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Week 5 Lesson 2: Social and political impact of WW1

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by

Liam Brooks

on 15 March 2017

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Transcript of Week 5 Lesson 2: Social and political impact of WW1

Social impact
LI:
To understand the
social and political
impact of the war.

SC:
SC: Students will be able to explain how demographic changes and negative public perceptions of tsarism contributed to the development of the Russian Revolution.
•Pipes:

“...while the collapse of tsarism was not inevitable, it was made likely by deep-seated cultural and political flaws that prevented the tsarist regime from adjusting to the economic and cultural growth of the country, flaws that proved fatal under thepressured generated by World War One.”

•Figes:

“The First World War was a titanic test for the states of Europe – and one that Tsarism failed in a singular and catastrophic way.”

•Hill:

“War accelerated the development of revolutionary crisis, but their deep-lying causes could not be wished away in times of peace.”
Historical interpretations

•Blame fell on the monarchy

•By the end of 1916 strikes had gripped Petrograd

•By February 1917 all workshops and factories had closed

•Over 200,000 on strike
Political, Economic and Social Impact
By late 1916:
•Living standards reduced, especially urban

•Demands on peasants

•Peasants hoarded grain – little incentive to sell

•Food shortages– homefront and frontline

•Calorie intake of unskilled workers fell by ¼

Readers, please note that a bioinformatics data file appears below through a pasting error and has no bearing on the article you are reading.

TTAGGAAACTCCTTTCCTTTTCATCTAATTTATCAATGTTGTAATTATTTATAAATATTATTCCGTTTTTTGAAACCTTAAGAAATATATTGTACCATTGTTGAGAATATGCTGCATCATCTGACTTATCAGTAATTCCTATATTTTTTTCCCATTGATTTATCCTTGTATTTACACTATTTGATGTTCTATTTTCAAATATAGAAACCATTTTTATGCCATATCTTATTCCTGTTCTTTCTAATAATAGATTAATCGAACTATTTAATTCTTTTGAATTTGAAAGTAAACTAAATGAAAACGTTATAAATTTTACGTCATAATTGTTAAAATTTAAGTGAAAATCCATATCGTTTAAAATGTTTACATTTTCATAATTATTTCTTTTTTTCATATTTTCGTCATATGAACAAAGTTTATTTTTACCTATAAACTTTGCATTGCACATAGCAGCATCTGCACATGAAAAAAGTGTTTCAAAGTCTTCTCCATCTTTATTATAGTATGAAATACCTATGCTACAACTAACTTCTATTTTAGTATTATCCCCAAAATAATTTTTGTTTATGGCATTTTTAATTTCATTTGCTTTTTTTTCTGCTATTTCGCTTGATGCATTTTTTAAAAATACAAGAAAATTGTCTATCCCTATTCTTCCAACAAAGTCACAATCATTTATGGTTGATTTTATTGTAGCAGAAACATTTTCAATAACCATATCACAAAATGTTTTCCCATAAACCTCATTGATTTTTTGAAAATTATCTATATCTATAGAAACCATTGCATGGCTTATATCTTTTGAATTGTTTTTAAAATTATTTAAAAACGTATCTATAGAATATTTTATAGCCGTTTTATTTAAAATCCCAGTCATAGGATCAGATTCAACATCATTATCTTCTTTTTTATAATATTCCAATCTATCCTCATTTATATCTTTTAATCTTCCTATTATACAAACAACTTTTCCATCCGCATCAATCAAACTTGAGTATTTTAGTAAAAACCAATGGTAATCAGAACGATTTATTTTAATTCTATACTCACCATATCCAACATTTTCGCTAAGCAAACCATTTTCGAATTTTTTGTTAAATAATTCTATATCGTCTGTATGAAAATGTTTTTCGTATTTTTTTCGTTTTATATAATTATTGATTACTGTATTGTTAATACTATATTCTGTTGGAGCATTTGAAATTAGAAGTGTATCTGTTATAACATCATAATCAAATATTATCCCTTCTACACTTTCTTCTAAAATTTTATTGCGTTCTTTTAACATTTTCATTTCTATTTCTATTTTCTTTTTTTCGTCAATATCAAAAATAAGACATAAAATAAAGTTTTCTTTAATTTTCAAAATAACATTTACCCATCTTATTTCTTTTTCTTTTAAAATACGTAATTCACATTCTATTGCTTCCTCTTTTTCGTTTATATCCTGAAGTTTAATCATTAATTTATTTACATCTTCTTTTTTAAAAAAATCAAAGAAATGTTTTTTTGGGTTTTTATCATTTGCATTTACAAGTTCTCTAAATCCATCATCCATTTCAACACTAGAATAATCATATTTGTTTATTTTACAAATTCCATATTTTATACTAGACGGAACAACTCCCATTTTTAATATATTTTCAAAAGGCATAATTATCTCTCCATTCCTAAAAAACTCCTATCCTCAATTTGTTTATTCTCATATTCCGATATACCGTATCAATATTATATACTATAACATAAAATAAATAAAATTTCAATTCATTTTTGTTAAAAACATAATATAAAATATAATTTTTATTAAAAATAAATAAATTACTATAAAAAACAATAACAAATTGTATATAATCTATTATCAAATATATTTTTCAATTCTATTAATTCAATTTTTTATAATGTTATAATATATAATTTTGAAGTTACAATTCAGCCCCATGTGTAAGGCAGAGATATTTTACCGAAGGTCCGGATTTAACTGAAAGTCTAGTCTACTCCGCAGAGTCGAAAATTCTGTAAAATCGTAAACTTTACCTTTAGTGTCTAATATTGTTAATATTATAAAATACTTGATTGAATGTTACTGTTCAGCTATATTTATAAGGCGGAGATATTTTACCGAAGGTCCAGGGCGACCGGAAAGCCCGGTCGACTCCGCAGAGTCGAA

•Industrial strikes began in the cities
Rasputin and the tsarina
Note: the caption in the top right-hand corner reads “The Russian Tsars at home”
By 1915, homefront unable to organise itself or war effort – ineffective bureaucracy and poor transport logistics

1915 Progressive Bloc formed in Duma (moderates)

25th August called for programme of reform (Duma to appoint ministers)

Tsar unsupportive of reform, alienates Duma members
The political impact of the war: An overview
1. Everyone will need their laptop or phone.

2. Go to
quizlet.live

3. Put in the game code.

4. Race each other teams by recognising the faces of key individuals and matching them to their names.

5. First team to 12 wins.
Recap: Faces of key individuals
•Fell into favour due to rumoured healing powers – Alexei

•‘Mad Monk’

•Rumoured affair with Tsarina and daughters

•Popular pornography circulated

•Discredited regime

•Between September 1915 and February 1917: 4 Prime Ministers, 5 Ministers of the Interior, 3 Foreign Ministers, 3 War Ministers, 3 Ministers of Transport and 4 Ministers of Agriculture
Rasputin and the tsarina


Lynch:
“The Rasputin scandal had been a bizarre symptom of the disease affecting Russian politics rather than a cause.”

•Wood:
“...the scandal which has surrounded Rasputin’s name was merely a symptom, not acause, of the acute malaise which inflicted an incompetent and unpopular regime now inthe throes of a devastating war.”
Historical interpretations
Week 5 Lesson 2:

World War One - The social and political impact of the war.

Activity: Analysing primary sources - A warning from British Ambassador Sir George Buchanan, Dec.1916
1. Working individually.

2. Read the pretext and source (annotate) .

3. Answer questions 1-4 in an elaborated manner.

4. We have 30 minutes.

5. Discussion to follow.
Full transcript